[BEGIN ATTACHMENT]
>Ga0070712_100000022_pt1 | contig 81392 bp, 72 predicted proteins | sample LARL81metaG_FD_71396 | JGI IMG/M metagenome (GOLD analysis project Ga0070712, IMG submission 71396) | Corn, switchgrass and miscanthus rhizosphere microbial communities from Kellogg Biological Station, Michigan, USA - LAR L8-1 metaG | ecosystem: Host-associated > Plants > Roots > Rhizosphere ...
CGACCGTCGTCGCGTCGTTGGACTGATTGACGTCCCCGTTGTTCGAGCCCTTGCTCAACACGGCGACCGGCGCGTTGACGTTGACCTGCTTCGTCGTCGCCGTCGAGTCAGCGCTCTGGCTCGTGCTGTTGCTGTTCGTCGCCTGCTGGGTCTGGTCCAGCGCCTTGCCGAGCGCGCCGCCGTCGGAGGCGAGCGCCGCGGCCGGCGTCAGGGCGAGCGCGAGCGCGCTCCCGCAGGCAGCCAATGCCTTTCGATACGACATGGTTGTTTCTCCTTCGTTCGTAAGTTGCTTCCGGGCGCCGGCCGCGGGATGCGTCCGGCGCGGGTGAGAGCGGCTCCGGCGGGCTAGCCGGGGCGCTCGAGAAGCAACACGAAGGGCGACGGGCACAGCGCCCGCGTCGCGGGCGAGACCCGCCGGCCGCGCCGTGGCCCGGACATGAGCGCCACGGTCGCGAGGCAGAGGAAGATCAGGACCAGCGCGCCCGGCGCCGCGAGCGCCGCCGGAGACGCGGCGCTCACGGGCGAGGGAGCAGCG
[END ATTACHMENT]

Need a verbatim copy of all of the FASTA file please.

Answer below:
>Ga0070712_100000022_pt1 | contig 81392 bp, 72 predicted proteins | sample LARL81metaG_FD_71396 | JGI IMG/M metagenome (GOLD analysis project Ga0070712, IMG submission 71396) | Corn, switchgrass and miscanthus rhizosphere microbial communities from Kellogg Biological Station, Michigan, USA - LAR L8-1 metaG | ecosystem: Host-associated > Plants > Roots > Rhizosphere ...
CGACCGTCGTCGCGTCGTTGGACTGATTGACGTCCCCGTTGTTCGAGCCCTTGCTCAACACGGCGACCGGCGCGTTGACGTTGACCTGCTTCGTCGTCGCCGTCGAGTCAGCGCTCTGGCTCGTGCTGTTGCTGTTCGTCGCCTGCTGGGTCTGGTCCAGCGCCTTGCCGAGCGCGCCGCCGTCGGAGGCGAGCGCCGCGGCCGGCGTCAGGGCGAGCGCGAGCGCGCTCCCGCAGGCAGCCAATGCCTTTCGATACGACATGGTTGTTTCTCCTTCGTTCGTAAGTTGCTTCCGGGCGCCGGCCGCGGGATGCGTCCGGCGCGGGTGAGAGCGGCTCCGGCGGGCTAGCCGGGGCGCTCGAGAAGCAACACGAAGGGCGACGGGCACAGCGCCCGCGTCGCGGGCGAGACCCGCCGGCCGCGCCGTGGCCCGGACATGAGCGCCACGGTCGCGAGGCAGAGGAAGATCAGGACCAGCGCGCCCGGCGCCGCGAGCGCCGCCGGAGACGCGGCGCTCACGGGCGAGGGAGCAGCG